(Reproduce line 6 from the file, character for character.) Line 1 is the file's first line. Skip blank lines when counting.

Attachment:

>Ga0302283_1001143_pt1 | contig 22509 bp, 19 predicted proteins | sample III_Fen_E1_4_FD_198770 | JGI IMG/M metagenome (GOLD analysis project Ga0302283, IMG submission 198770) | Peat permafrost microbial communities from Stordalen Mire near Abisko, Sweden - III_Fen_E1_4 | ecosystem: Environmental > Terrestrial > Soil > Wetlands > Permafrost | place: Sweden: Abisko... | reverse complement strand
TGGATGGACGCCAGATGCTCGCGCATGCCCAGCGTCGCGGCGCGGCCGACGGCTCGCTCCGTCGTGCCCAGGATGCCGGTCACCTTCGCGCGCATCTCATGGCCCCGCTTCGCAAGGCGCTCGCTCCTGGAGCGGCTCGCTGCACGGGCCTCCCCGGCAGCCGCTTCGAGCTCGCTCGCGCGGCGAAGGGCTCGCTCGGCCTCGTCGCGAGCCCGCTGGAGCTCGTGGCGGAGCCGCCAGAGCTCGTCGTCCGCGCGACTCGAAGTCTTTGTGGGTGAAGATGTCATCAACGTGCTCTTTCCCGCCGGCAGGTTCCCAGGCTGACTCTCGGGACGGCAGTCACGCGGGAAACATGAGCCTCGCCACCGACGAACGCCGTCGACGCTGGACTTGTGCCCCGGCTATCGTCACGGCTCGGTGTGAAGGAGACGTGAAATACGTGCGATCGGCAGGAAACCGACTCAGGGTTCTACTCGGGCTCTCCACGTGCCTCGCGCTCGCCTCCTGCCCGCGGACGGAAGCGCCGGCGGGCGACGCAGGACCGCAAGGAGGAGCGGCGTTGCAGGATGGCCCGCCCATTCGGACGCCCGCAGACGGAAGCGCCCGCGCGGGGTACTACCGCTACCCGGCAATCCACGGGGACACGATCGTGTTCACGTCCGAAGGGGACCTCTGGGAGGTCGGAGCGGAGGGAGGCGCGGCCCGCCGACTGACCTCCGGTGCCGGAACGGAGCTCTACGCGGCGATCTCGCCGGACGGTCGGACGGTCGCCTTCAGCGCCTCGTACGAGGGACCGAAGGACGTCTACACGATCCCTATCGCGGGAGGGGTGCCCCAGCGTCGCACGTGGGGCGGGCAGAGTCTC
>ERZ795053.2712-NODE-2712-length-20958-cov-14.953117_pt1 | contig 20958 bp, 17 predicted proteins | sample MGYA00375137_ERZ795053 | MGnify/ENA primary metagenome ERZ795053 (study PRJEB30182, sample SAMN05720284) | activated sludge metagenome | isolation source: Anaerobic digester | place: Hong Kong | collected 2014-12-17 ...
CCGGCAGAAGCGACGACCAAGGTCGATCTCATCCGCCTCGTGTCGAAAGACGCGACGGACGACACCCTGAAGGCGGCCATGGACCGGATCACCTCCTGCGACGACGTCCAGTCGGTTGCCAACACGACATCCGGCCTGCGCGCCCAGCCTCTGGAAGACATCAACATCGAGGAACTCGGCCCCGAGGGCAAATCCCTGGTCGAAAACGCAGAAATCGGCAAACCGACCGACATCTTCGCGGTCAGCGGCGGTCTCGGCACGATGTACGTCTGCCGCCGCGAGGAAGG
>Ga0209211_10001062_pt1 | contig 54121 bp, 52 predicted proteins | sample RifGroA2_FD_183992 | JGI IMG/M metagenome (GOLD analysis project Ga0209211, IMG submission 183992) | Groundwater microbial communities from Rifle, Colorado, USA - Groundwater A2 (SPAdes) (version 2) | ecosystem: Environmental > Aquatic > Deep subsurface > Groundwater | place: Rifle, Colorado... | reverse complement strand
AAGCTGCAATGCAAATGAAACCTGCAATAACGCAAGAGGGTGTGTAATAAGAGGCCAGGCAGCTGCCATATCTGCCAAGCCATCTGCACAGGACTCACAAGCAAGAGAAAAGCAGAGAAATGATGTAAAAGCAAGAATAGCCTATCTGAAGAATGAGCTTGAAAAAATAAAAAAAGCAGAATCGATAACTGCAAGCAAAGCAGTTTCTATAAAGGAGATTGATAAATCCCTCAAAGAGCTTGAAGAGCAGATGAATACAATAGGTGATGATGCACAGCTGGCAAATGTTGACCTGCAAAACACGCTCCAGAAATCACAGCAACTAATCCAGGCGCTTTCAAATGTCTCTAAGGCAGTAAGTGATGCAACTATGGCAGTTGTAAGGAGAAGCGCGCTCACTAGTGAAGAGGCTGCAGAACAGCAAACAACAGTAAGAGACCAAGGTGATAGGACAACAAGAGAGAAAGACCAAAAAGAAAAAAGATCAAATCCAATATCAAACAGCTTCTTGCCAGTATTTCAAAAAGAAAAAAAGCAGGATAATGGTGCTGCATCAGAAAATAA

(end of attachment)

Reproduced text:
AAGCTGCAATGCAAATGAAACCTGCAATAACGCAAGAGGGTGTGTAATAAGAGGCCAGGCAGCTGCCATATCTGCCAAGCCATCTGCACAGGACTCACAAGCAAGAGAAAAGCAGAGAAATGATGTAAAAGCAAGAATAGCCTATCTGAAGAATGAGCTTGAAAAAATAAAAAAAGCAGAATCGATAACTGCAAGCAAAGCAGTTTCTATAAAGGAGATTGATAAATCCCTCAAAGAGCTTGAAGAGCAGATGAATACAATAGGTGATGATGCACAGCTGGCAAATGTTGACCTGCAAAACACGCTCCAGAAATCACAGCAACTAATCCAGGCGCTTTCAAATGTCTCTAAGGCAGTAAGTGATGCAACTATGGCAGTTGTAAGGAGAAGCGCGCTCACTAGTGAAGAGGCTGCAGAACAGCAAACAACAGTAAGAGACCAAGGTGATAGGACAACAAGAGAGAAAGACCAAAAAGAAAAAAGATCAAATCCAATATCAAACAGCTTCTTGCCAGTATTTCAAAAAGAAAAAAAGCAGGATAATGGTGCTGCATCAGAAAATAA